Greetings from Myanmar

Greetings from Myanmar (formerly known as Burma), and from the best little guest house in Yangon, The Motherland Inn (2). Friendly, helpful, clean, you name it,
they have it…and all for from $7 a night, breakfast included. See,
all you people who thought I was extravagant. You really can’t beat
these prices and can have a huge meal for about a dollar. The other
night, after spending the afternoon at the bazaar, four of us decided
to stop in the Moslem section of town to try their food. We walked in
rather late at night, sat down, and immediately were served a large
bowl of rice apiece. We thought…oh, well, this is a complimentary
appetizer. No. Along came excellent dal in small bowls. So we poured
the dal on the rice and started in with the chopsticks. More dal
arrived. We hadn’t even ordered! Soon we had each had consumed four
dals and more rice. Every time we finished something another helping
would appear. Finally we couldn’t eat any more and asked for the
check. It came to 25 cents per person in Myanmar money (that’s about
1250 kyats). We left, scratching our heads. Were they just trying to
use up the dal or what? When I saw the rice fields some days later,
and people leaning over harvesting by hand, I wondered how they could
ever sell this food for so little. All the farming, as with any
construction, is backbreaking work. Done by hand.

This town is a sprawling collection of ethnic areas. Just walking to
the center we go through Moslem, Hindu, and Buddhist enclaves, each
with its own food and flavor. Even photographs can’t capture the
charm and the smells, some of them good and others, well…there’s a
garbage problem here…but that’s pretty true throughout Asia.

There are very few cars and all of them old, emitting clouds of
exhaust. Gas is rationed at 2 gallons a day in the city and 6 gallons
a week in the country. For those who want more, you can find little
stands of gas in quart bottles around town. My favorite shot was a
seller of old mufflers, each muffler hanging on the branch of a low
tree. Incense was burning inside one of the mufflers.

I’ve gone to the usual sites here in town, like the great golden
pagoda, Shwedagon Paya, and the incredible markets where you can buy
jewelry, textiles, optics, anything for pennies compared to the U.S.
If only I had room in my pack!!

On Wednesday I headed for the famous pilgrimage spot, The Golden Rock
(Kyaiktiyo). Getting there was an adventure in itself, from the local
bus to Bago, to being packed into open air trucks (50 to a truck)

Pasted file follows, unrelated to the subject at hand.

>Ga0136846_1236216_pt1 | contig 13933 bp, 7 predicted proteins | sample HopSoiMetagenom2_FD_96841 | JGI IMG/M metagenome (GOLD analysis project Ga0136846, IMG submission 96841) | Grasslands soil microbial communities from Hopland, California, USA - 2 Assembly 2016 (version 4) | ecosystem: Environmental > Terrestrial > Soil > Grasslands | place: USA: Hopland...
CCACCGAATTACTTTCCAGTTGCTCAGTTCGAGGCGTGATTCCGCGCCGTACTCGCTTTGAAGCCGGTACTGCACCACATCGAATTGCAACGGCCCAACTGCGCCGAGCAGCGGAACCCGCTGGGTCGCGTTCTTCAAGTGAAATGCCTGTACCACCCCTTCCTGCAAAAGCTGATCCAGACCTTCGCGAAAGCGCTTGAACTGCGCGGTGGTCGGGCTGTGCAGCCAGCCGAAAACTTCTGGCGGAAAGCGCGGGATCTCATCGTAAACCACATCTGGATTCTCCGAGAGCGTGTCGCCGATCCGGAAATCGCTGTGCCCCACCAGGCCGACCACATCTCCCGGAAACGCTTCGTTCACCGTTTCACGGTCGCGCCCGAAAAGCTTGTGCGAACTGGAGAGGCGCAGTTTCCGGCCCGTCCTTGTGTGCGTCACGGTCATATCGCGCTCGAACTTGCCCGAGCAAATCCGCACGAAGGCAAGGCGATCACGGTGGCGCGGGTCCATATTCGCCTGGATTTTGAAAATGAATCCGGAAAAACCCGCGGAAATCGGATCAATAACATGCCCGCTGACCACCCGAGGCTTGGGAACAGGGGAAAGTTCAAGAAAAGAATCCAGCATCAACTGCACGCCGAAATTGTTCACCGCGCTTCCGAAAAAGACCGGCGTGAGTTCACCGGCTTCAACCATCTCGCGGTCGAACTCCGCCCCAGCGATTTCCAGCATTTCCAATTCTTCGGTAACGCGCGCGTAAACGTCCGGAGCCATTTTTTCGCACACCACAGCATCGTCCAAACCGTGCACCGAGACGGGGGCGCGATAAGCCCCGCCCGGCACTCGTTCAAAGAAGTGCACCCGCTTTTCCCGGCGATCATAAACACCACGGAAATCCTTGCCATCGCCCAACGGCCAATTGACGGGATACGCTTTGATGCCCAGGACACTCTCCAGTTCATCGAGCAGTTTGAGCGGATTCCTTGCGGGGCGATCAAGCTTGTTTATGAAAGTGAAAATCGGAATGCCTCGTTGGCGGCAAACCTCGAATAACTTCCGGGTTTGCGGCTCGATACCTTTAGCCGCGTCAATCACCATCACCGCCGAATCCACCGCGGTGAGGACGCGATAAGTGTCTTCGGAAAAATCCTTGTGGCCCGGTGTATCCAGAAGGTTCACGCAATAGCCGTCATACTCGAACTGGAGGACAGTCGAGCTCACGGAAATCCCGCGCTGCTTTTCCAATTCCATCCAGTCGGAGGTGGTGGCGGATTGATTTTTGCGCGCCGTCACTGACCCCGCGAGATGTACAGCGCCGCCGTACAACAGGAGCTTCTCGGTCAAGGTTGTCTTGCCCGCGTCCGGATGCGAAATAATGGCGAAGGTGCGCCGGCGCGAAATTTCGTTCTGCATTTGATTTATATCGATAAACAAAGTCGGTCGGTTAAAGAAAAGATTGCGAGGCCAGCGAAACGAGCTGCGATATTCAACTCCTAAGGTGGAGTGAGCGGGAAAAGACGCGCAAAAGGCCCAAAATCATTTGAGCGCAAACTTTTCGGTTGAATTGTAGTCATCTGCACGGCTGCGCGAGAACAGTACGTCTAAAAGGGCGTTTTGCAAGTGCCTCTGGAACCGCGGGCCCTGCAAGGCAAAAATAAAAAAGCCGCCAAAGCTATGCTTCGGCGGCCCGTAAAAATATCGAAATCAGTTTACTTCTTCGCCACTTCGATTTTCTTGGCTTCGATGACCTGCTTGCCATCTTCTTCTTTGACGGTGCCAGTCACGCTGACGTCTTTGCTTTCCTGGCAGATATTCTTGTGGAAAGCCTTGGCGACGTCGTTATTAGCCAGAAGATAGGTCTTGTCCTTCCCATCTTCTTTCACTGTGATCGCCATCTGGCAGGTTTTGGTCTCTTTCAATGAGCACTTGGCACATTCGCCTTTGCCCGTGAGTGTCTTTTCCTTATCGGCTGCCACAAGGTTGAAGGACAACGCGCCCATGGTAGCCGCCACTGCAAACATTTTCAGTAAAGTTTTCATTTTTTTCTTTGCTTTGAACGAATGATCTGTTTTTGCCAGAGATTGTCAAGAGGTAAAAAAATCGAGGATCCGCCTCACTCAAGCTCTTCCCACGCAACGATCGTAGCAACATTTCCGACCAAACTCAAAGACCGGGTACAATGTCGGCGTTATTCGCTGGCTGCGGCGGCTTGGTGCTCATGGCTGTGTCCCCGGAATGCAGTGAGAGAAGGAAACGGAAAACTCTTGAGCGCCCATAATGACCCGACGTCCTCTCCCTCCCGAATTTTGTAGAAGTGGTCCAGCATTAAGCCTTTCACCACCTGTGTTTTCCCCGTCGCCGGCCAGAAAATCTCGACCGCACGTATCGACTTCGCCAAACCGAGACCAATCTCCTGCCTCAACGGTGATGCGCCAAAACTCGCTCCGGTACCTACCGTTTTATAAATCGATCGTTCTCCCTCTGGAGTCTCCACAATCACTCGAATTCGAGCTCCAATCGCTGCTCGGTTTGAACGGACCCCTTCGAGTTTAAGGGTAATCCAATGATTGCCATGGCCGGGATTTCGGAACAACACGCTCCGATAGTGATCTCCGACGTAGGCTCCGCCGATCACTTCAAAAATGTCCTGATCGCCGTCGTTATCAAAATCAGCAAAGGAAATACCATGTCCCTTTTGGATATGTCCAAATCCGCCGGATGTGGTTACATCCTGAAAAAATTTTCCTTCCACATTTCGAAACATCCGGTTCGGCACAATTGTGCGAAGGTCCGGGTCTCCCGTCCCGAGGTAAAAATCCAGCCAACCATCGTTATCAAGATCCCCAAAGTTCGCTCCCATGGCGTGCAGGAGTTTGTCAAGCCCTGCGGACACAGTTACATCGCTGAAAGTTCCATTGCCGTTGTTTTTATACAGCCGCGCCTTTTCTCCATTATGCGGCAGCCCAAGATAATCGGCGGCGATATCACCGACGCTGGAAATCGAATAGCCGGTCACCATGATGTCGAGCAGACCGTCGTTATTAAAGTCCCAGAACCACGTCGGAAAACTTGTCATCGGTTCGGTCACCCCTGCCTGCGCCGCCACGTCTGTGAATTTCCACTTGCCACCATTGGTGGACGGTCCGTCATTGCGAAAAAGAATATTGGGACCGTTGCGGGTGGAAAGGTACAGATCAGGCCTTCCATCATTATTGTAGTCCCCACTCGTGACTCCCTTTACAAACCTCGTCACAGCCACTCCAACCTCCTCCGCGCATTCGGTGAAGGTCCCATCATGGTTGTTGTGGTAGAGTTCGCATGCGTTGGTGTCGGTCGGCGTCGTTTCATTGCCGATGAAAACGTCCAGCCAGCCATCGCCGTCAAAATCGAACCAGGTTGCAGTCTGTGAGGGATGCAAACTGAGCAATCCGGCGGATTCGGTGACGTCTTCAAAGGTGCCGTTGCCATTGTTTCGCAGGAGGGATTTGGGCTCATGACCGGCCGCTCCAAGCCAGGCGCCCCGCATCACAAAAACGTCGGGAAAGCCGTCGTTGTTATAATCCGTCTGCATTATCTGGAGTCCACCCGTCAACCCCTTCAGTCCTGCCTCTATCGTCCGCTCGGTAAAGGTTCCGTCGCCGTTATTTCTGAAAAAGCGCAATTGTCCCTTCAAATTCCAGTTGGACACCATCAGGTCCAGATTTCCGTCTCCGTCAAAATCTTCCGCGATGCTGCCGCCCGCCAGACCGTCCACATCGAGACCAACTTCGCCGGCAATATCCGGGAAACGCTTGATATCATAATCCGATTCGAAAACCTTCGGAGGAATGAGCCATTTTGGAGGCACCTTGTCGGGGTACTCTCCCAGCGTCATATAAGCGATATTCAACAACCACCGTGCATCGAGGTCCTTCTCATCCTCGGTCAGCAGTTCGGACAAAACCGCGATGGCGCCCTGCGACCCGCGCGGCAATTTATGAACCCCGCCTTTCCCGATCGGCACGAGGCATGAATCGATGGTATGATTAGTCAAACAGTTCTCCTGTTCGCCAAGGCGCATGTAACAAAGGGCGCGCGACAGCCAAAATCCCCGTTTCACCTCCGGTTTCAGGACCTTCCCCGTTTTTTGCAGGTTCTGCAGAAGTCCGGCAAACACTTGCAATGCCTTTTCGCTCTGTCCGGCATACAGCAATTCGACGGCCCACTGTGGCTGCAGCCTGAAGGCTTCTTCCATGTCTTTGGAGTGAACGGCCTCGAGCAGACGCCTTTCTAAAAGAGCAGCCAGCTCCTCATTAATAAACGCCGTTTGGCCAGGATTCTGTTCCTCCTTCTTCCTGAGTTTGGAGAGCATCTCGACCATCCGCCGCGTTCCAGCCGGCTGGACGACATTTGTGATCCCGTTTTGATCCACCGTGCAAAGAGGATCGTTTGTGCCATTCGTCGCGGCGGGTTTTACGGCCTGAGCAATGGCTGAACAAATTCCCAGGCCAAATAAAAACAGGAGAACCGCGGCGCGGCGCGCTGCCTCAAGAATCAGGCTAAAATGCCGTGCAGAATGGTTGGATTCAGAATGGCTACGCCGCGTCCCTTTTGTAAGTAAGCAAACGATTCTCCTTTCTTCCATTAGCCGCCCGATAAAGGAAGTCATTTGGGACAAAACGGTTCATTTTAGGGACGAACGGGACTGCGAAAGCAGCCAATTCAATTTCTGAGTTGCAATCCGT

going up a bumpy, winding, hairpin-curved road in the middle of a
bamboo forest…perfect for those who didn’t get enough of roller
coasters as a child. Then came the 5-miles walk to the rock. I was
followed by several men carrying litters and hoping that I would drop
before reaching the top. If it hadn’t been so funny, it would have
been annoying. They just wouldn’t quit, even quoting “five dollars
only” until the very end. Can’t wait to show you the pictures.

Kinpun, where we stayed before and after the rock, had the usual jolly
market place, with a few good restaurants, all open on all sides,
abutting the main walkway. I was there with three friends from Whidbey
Island, with whom I connected at the Motherland–Lee Compton, Yana
Viniko
, and Dale Reiger. We made quite a foursome. Dale, being 6ft.
4″ was always easy to find and when I arrived in Bago I simply asked
at the bus station where the tall man and his friends went. That’s
how we connected each time.

Just before we left to return to Bago, we were eating in the Sea Sar
Restaurant, when cameras appeared, followed by a massive crowd of
squealing young people, and buses packed to overflowing with people
hanging off the back had stopped to watch…all because two movie
stars were going to shoot a scene at the restaurant. People seem the
same everywhere. They love celebrities! It so happened that we were a
backdrop (unpaid extras) in both scenes, which was quite amusing. We
did a little horsing around to liven things up. It will probably be
cut, but we had fun!

We opted for a taxi drive both ways from Bago to Kinpun, and this gave
us time to photograph the landscape, a plethora of water buffalo with
their young, and my favorite wooden-wheeled wagon drawn by two
bullocks. Shades of the Middle Ages. It was like traveling back in
time. Everybody, including the monks, let us take pictures (we always
asked first, then showed the subject the pictures, which delighted
them, especially the children). I’m saving conversations and
observations until later. I just wanted to touch base with you all and
tell you what an amazing, delightful country this is.

Next week I head for Taungoo, a little off the beaten track, to see
some elephant farms, if possible. It will take about 8 hours by bus,
and I want to divide up my trip to Kalaw, which I’ll do at the end of
the week. Will write more about that and the trek around Inle Lake
after it happens. In the meantime, I hope Jersey enjoys its first
snow. Think of me slathered with sunscreen.

3 Comments

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3 responses to “Greetings from Myanmar

  1. Joe Buck

    Hey Meg! I will be following along.

  2. Judy Wyman

    So glad to hear your news! Sounds great. Love, Judy

  3. Carole Outwater

    Sounds like the making of another book or fascinating article. Keep posting your news. I could just see you eating all that rice! Love you, Carole

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